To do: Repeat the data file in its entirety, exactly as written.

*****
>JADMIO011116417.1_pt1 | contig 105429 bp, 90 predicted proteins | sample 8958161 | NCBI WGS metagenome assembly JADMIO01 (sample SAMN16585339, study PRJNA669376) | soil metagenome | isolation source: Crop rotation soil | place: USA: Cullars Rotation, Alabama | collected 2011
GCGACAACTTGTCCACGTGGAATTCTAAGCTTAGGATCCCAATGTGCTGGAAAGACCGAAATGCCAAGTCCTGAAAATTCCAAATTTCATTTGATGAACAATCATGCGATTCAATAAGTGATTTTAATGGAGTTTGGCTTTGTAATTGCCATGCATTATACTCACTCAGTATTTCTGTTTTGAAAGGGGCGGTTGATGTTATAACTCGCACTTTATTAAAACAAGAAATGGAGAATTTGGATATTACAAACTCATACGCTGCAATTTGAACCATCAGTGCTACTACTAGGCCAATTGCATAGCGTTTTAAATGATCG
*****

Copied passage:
>JADMIO011116417.1_pt1 | contig 105429 bp, 90 predicted proteins | sample 8958161 | NCBI WGS metagenome assembly JADMIO01 (sample SAMN16585339, study PRJNA669376) | soil metagenome | isolation source: Crop rotation soil | place: USA: Cullars Rotation, Alabama | collected 2011
GCGACAACTTGTCCACGTGGAATTCTAAGCTTAGGATCCCAATGTGCTGGAAAGACCGAAATGCCAAGTCCTGAAAATTCCAAATTTCATTTGATGAACAATCATGCGATTCAATAAGTGATTTTAATGGAGTTTGGCTTTGTAATTGCCATGCATTATACTCACTCAGTATTTCTGTTTTGAAAGGGGCGGTTGATGTTATAACTCGCACTTTATTAAAACAAGAAATGGAGAATTTGGATATTACAAACTCATACGCTGCAATTTGAACCATCAGTGCTACTACTAGGCCAATTGCATAGCGTTTTAAATGATCG